Below is an exerpt from my book “Billionaire in Training.” This is a sample of the teachings that I gave at Prairie Meadows on Wednesday, October 24.
So often I meet people who think they’re in business for themselves, and yet by my definition, they’re not. Let me explain. read more
Information: At this first stage being information the entrepreneur needs education in his choice area or interest. “Education” is a broad term that can have many meanings, but it is generally defined as the process of learning and acquiring information.
Entrepreneurship is a system of being self-employ with no breakdown as being condition with the problem, situation or challenges of unemployment in a given system. An entrepreneur is an agent of change.
A colleague on LinkedIn just referred me to a recent post about a 1993 WSJ article by Peter Drucker. Intrigued, I went back to the original article, Peter Drucker on Management: The Five Deadly Business Sins and found the advice relevant, fresh, and wonderfully counter to much of what passes for business wisdom these days. Here are his five sins:
Reading this article reminded me anew of Peter Drucker’s coolness and unfaddish insight. I suggest you read the whole article, but basically his five points boil down to two core principles:
Price your products and services to appeal to many consumers for a long time; and focus your energy on the opportunities that will create the greatest success for your whole business.
Price your products and services to appeal to lots of consumers for a long time: This is the essence of his first three points. Good business is an equitable exchange of value between producer and consumer. When you’re the producer – as a business owner, as a sales person, even as an individual selling yourself – and you focus only on what you’re going to get from the exchange; how to get as much as possible while giving away as little as possible — you’re, in effect, ‘worshipping high profit margins.’ It’s a mindset that’s antithetical to developing long-term relationships of mutual benefit. When, as a consumer, I’m dealing with a company that’s clearly focused on charging me ‘as much as the market will bear,’ so they can make the highest possible profit, I may buy from them once. But as soon as I figure out a better alternative – I’m gone.
It’s also the case if a company’s justification for their high prices is “we have to cover our costs” (cost-driven pricing). That’s not my problem as the consumer! You as the provider of products and services need to figure out how to create a cost structure that allows you to make a reasonable profit while still offering pricing that feels fair to me.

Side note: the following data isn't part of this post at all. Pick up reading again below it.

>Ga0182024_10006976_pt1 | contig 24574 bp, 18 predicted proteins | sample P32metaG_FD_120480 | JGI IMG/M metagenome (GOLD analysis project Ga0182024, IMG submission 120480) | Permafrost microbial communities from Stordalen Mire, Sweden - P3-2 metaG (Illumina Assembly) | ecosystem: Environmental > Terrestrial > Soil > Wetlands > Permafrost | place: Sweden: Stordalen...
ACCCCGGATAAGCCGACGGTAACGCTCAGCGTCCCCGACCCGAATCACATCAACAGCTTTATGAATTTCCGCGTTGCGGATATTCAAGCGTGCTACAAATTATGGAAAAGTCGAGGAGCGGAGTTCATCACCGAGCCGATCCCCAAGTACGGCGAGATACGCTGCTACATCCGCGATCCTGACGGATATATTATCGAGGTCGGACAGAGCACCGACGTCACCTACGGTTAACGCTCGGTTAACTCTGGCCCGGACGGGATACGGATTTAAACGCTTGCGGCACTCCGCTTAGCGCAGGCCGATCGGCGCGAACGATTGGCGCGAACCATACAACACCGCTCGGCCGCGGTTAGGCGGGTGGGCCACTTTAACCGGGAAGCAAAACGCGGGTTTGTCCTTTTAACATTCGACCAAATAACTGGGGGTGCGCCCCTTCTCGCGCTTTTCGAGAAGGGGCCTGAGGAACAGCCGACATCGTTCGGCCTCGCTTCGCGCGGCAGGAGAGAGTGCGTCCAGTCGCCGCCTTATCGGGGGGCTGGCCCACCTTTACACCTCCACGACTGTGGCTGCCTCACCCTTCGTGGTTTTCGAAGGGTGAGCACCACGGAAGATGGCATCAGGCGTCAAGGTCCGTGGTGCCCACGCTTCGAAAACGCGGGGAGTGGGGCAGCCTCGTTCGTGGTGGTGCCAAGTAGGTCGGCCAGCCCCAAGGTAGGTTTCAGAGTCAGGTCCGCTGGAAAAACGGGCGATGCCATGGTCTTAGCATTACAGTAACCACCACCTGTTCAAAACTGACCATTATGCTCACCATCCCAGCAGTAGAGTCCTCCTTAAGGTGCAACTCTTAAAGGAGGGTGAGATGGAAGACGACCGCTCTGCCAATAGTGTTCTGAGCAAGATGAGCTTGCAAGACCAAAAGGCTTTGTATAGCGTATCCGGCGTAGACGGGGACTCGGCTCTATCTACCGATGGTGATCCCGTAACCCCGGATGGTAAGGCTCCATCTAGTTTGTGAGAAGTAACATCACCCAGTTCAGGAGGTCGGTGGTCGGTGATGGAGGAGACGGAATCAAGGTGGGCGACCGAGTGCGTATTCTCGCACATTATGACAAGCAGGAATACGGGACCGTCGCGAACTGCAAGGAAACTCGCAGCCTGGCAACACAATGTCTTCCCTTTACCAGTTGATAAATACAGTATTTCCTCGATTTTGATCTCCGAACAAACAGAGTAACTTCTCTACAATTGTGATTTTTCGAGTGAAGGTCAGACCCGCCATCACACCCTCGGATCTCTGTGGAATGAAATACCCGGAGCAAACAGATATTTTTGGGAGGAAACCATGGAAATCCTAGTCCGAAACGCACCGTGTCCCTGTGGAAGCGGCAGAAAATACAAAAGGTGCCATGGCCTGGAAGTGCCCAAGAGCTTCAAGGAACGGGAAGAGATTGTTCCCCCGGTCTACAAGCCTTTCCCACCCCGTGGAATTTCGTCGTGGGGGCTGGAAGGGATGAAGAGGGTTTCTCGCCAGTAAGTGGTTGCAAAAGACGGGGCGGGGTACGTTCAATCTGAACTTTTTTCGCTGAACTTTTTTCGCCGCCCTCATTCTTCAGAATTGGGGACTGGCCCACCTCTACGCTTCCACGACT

If, however, you offer me a product or service I want, at a price that feels fair and reasonable to me (and treat me as though you appreciate and value my ongoing business as opposed to just wanting to empty my wallet), I’ll come back again and again. And if you’ve structured your costs so that you can make a comfortable profit while offering me this fair and reasonable pricing — that’s how to build a thriving and sustainably profitable business.
Focus your energy on the opportunities that will create the greatest success for your whole business. This covers Drucker’s sins #4 and #5. ‘Slaughtering tomorrow’s opportunity on the altar of yesterday‘ means protecting your existing revenue streams at the expense of potential revenue streams. One current example of this: print media companies that try to limit the growth of their online business for fear it will ‘cannibalize’ their traditional business. Reality check, dudes: your old business will still die, and you won’t have anything to replace it.
‘Feeding problems and starving opportunities‘ means focusing your best brains and resources on trying to ‘fix’ things, vs. putting those resources on trying to take best advantage of high-potential opportunities. For example: if you’ve got some products that aren’t selling well, and some new ones that seem as though they might have huge sales potential – put your best sales people onto the new ones, vs. having them try to ‘revive’ the flagging ones.
Both of these efforts require looking at your business as a whole, and allocating your resources toward those things – markets, products, IP – that have the greatest potential for driving the overall success of your business over time. In other words, be strategic: consistently focus on those core directional choices that will best move you toward your hoped-for future.
These ‘five deadly sins’ seem so true to me – and so avoidable. Why do you think businesspeople still commit them?